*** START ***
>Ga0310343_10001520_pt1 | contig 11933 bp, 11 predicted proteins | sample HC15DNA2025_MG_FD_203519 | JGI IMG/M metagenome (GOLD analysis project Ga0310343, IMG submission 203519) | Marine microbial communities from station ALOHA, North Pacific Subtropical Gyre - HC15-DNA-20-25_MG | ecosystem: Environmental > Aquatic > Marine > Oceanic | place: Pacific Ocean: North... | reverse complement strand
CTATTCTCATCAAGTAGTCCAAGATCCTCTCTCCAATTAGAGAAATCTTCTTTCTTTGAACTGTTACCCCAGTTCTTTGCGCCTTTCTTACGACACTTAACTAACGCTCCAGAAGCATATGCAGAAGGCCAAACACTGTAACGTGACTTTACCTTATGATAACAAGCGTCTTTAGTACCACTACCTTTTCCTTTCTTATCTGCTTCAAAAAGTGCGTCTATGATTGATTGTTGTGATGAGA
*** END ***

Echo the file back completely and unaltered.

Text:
>Ga0310343_10001520_pt1 | contig 11933 bp, 11 predicted proteins | sample HC15DNA2025_MG_FD_203519 | JGI IMG/M metagenome (GOLD analysis project Ga0310343, IMG submission 203519) | Marine microbial communities from station ALOHA, North Pacific Subtropical Gyre - HC15-DNA-20-25_MG | ecosystem: Environmental > Aquatic > Marine > Oceanic | place: Pacific Ocean: North... | reverse complement strand
CTATTCTCATCAAGTAGTCCAAGATCCTCTCTCCAATTAGAGAAATCTTCTTTCTTTGAACTGTTACCCCAGTTCTTTGCGCCTTTCTTACGACACTTAACTAACGCTCCAGAAGCATATGCAGAAGGCCAAACACTGTAACGTGACTTTACCTTATGATAACAAGCGTCTTTAGTACCACTACCTTTTCCTTTCTTATCTGCTTCAAAAAGTGCGTCTATGATTGATTGTTGTGATGAGA